Concerned parent wants lice control policy changed - KXXV-TV News Channel 25 - Central Texas News and Weather for Waco, Temple, Killeen |

Concerned parent wants lice control policy changed

(Source: Raycom Media) (Source: Raycom Media)
COPPERAS COVE, TX (KXXV) -

The parent of three Copperas Cove ISD students wants the lice control policy changed at the school district.

Rebecca Grieco said her boyfriend's children who go to Hettie Halstead Elementary School have had lice six times this school year.

"We're on the sixth time having to do this. We clean all of the laundry. We clean the bedding. We use lice spray just to get it again," Grieco.

Two of her boyfriend's children have autism and ADHD, which she said makes it harder to do their lice treatment.

According to Grieco, she has noticed they had head lice at home but she said the school didn't notify her about other children in their classrooms having lice.

"I think any normal parent knowing their child has been exposed to lice would check the other children's head and if they had them. I don't know any loving parent who is not going to treat their child and make sure they don't given to the other child," Grieco said.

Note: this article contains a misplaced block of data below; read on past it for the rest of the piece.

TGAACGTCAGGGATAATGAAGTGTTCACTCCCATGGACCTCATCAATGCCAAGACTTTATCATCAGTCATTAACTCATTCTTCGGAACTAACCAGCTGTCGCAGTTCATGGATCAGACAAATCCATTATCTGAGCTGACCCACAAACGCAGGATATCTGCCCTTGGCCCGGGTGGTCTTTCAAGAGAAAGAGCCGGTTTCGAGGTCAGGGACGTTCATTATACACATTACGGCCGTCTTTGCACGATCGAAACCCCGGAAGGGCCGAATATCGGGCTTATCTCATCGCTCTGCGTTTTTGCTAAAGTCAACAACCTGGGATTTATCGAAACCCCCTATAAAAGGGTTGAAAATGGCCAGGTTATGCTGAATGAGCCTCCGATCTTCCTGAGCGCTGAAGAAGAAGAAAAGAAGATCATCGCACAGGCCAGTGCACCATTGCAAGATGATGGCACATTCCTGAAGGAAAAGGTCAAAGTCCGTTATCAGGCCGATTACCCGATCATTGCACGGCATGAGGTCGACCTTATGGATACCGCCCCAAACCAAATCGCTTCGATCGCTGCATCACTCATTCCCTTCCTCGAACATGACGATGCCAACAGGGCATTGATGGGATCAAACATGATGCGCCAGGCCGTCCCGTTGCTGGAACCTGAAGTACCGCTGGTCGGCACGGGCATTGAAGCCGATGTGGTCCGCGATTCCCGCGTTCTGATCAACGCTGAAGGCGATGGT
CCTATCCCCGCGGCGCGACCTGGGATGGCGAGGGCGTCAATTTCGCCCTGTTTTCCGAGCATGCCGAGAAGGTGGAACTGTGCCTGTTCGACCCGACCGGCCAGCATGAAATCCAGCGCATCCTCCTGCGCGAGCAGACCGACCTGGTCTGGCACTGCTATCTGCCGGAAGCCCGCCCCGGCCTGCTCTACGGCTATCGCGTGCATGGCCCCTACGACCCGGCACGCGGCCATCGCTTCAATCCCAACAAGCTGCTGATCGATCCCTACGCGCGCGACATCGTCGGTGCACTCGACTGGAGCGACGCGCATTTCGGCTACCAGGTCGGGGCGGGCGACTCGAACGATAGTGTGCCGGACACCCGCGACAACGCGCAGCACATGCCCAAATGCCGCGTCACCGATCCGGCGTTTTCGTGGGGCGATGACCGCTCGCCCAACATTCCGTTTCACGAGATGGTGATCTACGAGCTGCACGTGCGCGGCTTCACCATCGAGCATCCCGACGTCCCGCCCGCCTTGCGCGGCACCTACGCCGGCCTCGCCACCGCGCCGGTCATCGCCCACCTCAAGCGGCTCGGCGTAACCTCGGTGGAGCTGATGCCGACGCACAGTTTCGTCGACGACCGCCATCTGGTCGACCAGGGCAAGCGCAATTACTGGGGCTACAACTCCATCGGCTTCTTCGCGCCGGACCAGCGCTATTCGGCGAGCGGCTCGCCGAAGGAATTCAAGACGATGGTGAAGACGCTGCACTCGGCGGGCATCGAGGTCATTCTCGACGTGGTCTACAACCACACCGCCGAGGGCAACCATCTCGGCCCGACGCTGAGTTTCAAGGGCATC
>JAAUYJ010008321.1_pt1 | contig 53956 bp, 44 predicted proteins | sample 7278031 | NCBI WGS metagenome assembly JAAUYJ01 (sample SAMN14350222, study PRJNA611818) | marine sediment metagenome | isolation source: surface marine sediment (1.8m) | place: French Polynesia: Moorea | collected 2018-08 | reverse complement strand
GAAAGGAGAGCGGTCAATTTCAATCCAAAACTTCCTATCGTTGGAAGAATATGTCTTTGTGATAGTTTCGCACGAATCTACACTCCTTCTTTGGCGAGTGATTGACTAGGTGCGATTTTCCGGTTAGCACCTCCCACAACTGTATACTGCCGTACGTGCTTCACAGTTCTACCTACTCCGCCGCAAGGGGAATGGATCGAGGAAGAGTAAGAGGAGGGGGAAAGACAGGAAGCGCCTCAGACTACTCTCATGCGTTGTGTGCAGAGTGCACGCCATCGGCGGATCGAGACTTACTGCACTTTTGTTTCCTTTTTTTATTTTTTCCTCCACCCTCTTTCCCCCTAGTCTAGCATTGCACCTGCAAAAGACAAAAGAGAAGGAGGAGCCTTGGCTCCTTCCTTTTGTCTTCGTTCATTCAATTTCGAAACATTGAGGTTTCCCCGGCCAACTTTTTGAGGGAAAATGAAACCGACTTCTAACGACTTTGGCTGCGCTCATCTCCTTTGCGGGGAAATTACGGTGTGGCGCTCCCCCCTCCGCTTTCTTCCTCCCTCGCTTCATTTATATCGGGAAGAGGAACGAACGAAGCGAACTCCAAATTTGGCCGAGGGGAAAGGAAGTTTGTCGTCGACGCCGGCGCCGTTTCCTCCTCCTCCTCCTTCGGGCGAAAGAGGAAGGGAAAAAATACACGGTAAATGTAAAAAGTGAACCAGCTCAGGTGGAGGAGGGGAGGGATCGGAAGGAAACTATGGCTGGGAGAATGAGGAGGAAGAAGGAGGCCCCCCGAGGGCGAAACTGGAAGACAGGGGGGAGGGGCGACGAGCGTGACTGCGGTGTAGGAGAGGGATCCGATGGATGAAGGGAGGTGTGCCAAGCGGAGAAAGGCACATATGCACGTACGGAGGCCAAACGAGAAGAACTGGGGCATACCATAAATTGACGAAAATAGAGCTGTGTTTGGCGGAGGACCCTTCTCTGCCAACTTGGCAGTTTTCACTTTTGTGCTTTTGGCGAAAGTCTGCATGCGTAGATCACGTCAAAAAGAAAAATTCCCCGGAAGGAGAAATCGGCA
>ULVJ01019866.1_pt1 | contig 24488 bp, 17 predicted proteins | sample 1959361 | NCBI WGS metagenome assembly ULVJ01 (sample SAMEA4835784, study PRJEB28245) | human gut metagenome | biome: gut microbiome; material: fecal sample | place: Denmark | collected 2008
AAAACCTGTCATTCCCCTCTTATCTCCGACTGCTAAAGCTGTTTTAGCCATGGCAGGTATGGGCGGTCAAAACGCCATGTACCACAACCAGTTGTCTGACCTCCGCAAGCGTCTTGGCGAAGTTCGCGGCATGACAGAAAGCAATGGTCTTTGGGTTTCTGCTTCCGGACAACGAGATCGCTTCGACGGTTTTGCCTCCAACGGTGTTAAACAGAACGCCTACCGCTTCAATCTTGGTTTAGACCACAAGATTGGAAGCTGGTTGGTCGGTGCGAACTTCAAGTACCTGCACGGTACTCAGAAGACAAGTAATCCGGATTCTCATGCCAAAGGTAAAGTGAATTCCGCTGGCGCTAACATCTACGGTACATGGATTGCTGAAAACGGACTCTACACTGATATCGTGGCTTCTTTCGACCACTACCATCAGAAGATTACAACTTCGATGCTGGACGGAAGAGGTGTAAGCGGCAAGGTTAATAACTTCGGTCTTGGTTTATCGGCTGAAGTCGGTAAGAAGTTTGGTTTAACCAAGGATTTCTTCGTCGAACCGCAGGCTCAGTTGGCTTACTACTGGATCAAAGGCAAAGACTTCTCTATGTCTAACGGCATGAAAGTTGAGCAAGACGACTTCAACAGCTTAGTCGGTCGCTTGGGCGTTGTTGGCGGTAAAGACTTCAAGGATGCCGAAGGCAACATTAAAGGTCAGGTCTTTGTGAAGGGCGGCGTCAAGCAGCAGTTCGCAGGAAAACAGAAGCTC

Copperas Cove ISD sends alert letters in the event of a high percentage of students infested in a classroom.

In Texas, there is no law that addresses lice so each school district develops its own guidelines. However, the Texas Department of State Health Services does urge schools to ensure its policies don't cause children to miss class unnecessarily or don't encourage embarrassment for those affected.

According to Copperas Cove ISD, the district developed the lice prevention, control and Treatment Protocol based on recommendations for American Academy of Pediatrics and an update to the Texas Administrative Code.

According to the American Academy of Pedriatrics, head lice are not a health hazard and are not responsible for spreading a disease. However, Grieco believes it is a health concern.

"Now that you're having to take them to a doctor to get them prescription medication that costs $359 dollars , that's a health issue," Grieco said.

Her boyfriend's children have their medications covered but she said it may be hard for other parents to afford.

Greico plans to go to the next school board meeting to voice her concerns about their protocol.  

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